Dugi Otok

Jadrolinija Ferry arriving at Zadar © Ricky Yates

Jadrolinija Ferry for Dugi Otok arriving at Zadar © Ricky Yates

Having arrived in Zadar on the afternoon of Tuesday 7th July, we decided that now was the time to head for an offshore island for the time of relaxation that we had promised ourselves. We found the booking office of Jadrolinija Ferries on the Zadar quayside and enquired about booking a ferry crossing for ourselves and the car for the following day to the island of Dugi Otok.

There are more than a thousand islands along the Croatian coast of which more than one hundred are inhabited. Some are so close to the mainland that they are connected by a bridge, whilst others are so small and isolated you would have to take everything needed for your stay with you. We opted for the island of Dugi Otok because it fell into neither of these categories. It takes a one and a half hour ferry journey to reach the island from Zadar but has a resident population of 1800 people and therefore has most basic shops and facilities.

The name ‘Dugi Otok’ means ‘Long Island’, which is most appropriate as it is around 43km long but only 4km wide. When driving along the one main road that links Veli Rat and Bozava in the north to Sali in the south, there are places where you can view the sea on both sides at the same time. On the west coast is the full expanse of the Adriatic Sea stretching all the way to Italy. From the east coast, the Croatian mainland is visible, with several parallel smaller islands in between.

Just before midday on Wednesday 8th, we joined the line of cars on the designated section of the quayside, ready to board the ferry. We waited for and then watched its arrival as the bow section rose and the access ramp was lowered. Once the cars and passengers travelling from the island to the mainland had disembarked, we were then summoned forward to carefully drive onto the car deck. Then the ramp was raised, the bow lowered and we headed off out of the harbour, bound for Dugi Otok.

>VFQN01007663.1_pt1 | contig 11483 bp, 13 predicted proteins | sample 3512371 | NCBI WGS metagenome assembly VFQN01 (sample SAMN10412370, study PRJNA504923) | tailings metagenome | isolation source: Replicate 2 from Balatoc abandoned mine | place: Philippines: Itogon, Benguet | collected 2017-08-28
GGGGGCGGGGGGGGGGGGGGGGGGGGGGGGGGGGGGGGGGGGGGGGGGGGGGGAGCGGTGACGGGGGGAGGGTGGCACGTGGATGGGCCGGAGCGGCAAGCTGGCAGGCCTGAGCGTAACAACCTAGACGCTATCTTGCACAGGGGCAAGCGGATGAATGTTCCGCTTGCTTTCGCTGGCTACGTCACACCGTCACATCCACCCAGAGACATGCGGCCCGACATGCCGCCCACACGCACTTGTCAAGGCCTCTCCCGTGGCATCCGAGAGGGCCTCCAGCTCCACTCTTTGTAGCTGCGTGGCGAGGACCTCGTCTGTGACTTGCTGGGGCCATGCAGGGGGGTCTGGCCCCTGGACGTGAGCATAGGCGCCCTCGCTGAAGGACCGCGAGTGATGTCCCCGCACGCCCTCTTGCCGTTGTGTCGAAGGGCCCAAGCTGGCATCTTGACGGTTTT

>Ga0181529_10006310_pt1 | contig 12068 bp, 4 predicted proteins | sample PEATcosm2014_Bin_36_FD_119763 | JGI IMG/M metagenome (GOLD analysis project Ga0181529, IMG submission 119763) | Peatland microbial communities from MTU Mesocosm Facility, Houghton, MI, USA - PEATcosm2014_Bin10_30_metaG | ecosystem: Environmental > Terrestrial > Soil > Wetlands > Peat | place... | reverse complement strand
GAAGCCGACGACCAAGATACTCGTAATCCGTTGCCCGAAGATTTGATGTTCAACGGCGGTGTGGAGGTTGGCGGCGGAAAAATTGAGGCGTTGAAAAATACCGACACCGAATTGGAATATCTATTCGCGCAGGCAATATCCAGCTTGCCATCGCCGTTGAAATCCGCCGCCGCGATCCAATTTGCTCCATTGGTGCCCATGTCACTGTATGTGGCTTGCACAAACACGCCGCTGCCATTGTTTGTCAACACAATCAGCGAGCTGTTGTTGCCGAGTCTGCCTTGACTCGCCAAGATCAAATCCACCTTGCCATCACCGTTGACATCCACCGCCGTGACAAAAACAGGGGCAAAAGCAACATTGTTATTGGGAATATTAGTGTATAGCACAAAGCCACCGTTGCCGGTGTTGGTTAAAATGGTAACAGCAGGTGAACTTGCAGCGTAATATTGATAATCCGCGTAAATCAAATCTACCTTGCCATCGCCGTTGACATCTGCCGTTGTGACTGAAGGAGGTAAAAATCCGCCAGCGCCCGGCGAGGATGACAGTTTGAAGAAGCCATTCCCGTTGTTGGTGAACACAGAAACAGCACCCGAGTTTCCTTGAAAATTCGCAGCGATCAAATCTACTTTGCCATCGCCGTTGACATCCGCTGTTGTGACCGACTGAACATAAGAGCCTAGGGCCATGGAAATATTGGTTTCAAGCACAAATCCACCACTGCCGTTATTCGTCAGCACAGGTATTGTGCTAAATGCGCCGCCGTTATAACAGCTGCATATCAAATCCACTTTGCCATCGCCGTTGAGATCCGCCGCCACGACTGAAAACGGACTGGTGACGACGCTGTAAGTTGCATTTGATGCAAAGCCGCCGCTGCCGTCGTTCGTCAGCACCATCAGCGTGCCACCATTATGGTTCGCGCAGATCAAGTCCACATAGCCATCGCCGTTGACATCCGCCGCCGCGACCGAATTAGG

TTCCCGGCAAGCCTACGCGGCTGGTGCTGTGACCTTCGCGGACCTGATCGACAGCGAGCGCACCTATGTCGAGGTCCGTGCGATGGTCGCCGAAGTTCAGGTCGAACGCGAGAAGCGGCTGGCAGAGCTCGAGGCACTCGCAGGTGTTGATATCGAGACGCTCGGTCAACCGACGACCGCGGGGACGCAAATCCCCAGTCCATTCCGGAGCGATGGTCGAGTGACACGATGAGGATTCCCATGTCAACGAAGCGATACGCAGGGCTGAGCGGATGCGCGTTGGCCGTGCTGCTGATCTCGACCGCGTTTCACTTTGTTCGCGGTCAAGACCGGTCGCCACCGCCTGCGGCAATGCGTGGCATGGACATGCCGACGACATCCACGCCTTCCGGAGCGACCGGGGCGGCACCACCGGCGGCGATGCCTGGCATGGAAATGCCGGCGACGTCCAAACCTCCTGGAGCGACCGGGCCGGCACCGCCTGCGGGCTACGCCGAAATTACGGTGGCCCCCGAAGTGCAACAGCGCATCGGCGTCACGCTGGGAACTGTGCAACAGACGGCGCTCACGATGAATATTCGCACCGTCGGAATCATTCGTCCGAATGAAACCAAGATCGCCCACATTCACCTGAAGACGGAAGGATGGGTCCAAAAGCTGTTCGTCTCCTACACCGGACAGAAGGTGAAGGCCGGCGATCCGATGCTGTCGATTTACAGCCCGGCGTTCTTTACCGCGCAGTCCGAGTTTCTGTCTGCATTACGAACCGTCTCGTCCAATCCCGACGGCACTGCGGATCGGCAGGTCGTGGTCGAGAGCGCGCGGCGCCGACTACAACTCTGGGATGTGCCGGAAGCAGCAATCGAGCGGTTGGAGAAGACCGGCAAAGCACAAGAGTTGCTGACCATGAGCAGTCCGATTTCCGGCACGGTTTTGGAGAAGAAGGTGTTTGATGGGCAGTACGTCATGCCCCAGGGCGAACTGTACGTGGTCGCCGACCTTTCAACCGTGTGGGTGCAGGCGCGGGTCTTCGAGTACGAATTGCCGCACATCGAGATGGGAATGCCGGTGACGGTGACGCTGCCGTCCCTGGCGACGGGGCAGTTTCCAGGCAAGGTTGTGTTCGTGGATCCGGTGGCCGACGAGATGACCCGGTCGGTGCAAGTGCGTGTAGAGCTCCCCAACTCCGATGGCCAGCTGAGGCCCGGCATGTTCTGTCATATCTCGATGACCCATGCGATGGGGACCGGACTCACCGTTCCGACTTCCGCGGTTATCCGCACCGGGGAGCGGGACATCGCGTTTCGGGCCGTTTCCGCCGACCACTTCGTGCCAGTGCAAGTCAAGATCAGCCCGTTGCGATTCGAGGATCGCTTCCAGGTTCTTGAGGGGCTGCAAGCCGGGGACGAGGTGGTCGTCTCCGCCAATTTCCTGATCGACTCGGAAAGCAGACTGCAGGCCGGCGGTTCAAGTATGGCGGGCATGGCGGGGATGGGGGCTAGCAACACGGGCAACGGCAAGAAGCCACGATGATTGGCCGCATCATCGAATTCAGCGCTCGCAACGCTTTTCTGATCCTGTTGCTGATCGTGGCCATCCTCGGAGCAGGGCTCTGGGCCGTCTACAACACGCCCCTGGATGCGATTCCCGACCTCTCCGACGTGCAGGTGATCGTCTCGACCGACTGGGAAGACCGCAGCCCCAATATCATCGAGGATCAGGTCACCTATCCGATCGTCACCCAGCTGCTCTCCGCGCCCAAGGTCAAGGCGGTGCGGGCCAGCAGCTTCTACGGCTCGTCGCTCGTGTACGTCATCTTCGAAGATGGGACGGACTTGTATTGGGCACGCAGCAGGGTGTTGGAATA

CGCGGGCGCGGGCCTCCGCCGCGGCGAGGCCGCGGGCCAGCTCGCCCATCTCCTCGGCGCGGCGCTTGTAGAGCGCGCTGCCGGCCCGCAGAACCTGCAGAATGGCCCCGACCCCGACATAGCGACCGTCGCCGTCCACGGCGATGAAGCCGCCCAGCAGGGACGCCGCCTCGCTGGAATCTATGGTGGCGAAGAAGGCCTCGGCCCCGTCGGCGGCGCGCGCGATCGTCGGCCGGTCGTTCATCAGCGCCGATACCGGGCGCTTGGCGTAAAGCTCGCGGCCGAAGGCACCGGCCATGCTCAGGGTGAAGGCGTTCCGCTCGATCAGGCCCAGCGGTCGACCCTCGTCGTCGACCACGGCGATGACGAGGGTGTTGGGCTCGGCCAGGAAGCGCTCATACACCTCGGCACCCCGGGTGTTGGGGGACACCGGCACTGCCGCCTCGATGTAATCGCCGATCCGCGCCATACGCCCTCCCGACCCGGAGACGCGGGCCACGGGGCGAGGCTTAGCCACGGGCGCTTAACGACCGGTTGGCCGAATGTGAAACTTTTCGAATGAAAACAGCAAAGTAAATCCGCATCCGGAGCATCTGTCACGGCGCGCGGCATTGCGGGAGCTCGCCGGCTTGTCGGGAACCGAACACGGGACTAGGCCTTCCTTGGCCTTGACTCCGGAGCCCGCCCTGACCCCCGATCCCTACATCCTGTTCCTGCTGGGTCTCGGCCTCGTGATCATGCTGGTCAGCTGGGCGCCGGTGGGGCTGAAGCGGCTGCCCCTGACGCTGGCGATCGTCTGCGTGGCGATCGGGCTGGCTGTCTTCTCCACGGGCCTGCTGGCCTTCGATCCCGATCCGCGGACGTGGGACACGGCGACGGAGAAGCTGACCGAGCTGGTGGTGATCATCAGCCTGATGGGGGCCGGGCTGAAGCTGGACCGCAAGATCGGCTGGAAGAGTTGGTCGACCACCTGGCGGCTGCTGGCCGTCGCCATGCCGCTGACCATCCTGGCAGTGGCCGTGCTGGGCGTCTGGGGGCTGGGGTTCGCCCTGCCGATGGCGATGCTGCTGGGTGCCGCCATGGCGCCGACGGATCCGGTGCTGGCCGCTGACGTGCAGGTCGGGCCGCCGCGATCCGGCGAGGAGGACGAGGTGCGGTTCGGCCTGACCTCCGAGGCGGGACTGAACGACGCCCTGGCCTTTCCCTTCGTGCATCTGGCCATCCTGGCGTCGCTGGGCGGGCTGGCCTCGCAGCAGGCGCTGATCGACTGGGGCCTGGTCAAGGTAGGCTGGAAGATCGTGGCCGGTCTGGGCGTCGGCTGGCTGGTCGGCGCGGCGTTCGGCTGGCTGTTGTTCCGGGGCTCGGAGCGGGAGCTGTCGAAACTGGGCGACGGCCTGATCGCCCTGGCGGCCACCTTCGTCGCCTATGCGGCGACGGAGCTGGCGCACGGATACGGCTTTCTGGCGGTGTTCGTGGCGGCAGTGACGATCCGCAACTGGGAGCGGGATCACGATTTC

Ferry Port at Brbinj, Dugi Otok © Ricky Yates

Ferry Port at Brbinj, Dugi Otok © Ricky Yates

The ferry port on Dugi Otok is at Brbinj, just over halfway up the east coast of the island. From there it took us about thirty minutes to drive south to Sali, the administrative centre and by far the largest settlement on Dugi Otok. We parked on the quayside of the picturesque harbour and walked along to find the tourist office to see if they could help find a one bedroomed apartment for us to rent for the next ten days. The young lady in the tourist office assured us that she could and, after a brief phone conversation in Croatian, told us that an owner would be with us in less than ten minutes to show us one. It was within my price range, had the basic requirements we were after, as well as a splendid view from the balcony across the harbour. We took it!

The harbour at Sali from our balcony © Ricky Yates

The harbour at Sali from our balcony © Ricky Yates

One of the reasons we took the risk of setting out on holiday with no accommodation booked in advance, was because we expected the current economic downturn would reduce the number of tourists meaning that, even in July, places would hopefully, not be fully booked. And so it has proved to be. Our apartment is in a building consisting of four separate apartments. When we arrived, none of the other three were let. Likewise, the ferry car deck was only two thirds occupied. Whilst Sali is busy, especially in the evenings, clearly the tourist industry here in Croatia has also been affected by economic events elsewhere in the world.

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